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Parent Perspectives: Stories of Living with Autism as an African American

The Parent Perspectives series provides a space for parents and caregivers in the autism community to reflect on and share their experiences navigating raising a child with autism.  This month’s post highlights the experiences of two families raising young, black men with autism in our country’s current climate.


Black Lives Matter

By Kimberly Cousin

I am the mom of three boys and a girl.  In typical mom ways, I worry about my children for different things.  One of my sons has autism.   He is a tall, athletic African-American teenager.  You don’t notice his difference until you talk to him or engage him in some way.   I worry about him the most.  Will he say or do something odd while we are out at the store?  Will he leave the house when we are not watching?  Will he stay with his brother if I let them walk to the store?  Will he grab something off of the shelf and none of us who are with him notice it? Then will he be stopped by store security?  Does he have the potential for the same type of interactions with police that I see on TV?  I try to stop my thoughts…I think of what the old folks say, “don’t speak that to existence” (when you say out loud what you’re afraid of).  But, I often can’t help myself.  My son doesn’t always process what he is told at the time he is told.  Would he keep walking when the cops say stop?  Would he want to touch their gun because it’s shiny?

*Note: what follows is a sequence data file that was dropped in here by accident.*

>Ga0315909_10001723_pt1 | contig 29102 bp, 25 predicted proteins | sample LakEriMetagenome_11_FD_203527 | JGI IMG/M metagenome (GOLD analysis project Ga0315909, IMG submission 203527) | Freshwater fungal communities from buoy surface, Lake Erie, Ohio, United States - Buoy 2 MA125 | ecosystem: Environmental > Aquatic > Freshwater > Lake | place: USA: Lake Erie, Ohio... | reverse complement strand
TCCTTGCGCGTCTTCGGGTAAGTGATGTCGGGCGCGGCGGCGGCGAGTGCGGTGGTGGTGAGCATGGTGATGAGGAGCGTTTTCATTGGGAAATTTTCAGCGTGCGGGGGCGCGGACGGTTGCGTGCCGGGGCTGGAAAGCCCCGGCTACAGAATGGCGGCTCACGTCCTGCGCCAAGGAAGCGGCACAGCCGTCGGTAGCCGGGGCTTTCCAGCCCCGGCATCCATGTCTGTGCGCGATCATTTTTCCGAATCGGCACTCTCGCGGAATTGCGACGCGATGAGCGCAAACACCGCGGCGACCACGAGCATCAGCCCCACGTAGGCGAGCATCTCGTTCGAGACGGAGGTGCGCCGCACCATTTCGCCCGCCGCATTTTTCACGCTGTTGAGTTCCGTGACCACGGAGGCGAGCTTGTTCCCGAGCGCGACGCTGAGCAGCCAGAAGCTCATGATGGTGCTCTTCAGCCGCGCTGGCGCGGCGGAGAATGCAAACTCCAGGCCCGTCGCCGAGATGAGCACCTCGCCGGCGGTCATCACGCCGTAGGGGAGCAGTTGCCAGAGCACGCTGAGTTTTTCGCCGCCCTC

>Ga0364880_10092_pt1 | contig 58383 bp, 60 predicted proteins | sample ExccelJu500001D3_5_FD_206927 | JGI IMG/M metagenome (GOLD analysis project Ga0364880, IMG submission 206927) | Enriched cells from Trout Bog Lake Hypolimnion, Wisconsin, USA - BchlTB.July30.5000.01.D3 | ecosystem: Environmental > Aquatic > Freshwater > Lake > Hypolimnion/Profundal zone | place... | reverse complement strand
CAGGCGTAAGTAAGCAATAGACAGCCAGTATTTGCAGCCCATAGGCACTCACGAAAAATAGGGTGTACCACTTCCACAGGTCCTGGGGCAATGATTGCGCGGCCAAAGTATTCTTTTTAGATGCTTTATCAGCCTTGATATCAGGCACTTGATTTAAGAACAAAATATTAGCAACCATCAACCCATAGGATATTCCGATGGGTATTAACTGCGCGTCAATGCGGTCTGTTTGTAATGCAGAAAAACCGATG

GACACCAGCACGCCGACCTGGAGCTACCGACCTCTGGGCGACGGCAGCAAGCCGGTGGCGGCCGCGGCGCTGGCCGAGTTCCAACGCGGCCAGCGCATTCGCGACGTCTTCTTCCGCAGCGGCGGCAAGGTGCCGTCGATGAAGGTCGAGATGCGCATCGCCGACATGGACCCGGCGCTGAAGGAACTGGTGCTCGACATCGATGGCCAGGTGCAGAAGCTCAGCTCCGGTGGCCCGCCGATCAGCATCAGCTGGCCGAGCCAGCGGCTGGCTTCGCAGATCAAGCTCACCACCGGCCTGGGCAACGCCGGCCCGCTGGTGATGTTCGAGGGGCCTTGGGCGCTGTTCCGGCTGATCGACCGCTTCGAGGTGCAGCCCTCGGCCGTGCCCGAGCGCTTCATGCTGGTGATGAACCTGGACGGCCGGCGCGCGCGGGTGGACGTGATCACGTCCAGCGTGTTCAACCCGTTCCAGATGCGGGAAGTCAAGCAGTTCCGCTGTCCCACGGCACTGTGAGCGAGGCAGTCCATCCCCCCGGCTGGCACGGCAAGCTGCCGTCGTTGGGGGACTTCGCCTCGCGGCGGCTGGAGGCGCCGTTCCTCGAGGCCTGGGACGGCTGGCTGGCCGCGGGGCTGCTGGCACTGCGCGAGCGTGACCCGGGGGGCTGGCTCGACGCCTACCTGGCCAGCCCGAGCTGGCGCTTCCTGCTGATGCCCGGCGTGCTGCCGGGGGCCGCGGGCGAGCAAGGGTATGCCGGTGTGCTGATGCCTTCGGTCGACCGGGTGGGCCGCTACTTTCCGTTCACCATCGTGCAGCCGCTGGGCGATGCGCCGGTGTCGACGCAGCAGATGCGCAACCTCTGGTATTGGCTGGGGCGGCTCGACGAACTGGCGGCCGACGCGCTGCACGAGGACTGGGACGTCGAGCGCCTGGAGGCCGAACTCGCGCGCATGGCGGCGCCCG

All of these things could create the perfect storm of poor decision making and could my son become a hashtag?  I remember reading about the young man with Down’s Syndrome who was put in a chokehold and died.  The police were called because he didn’t want to leave the movie theater.  I remember the young man with autism and a toy truck that someone thought was a gun and called the police.  When the police arrived, they shot his African-American caretaker who was trying to deescalate the situation and was following the police commands.  The caretaker lived, but they traumatized that young man forever.  I think of the man with autism who was detained by the police and handcuffed.  It was assumed by the police that he was under the influence of illegal drugs. They could not recognize that he had autism. I think of the reason that the National Autism Association of North Texas even exists (because of the police murder of a man with autism and a fork).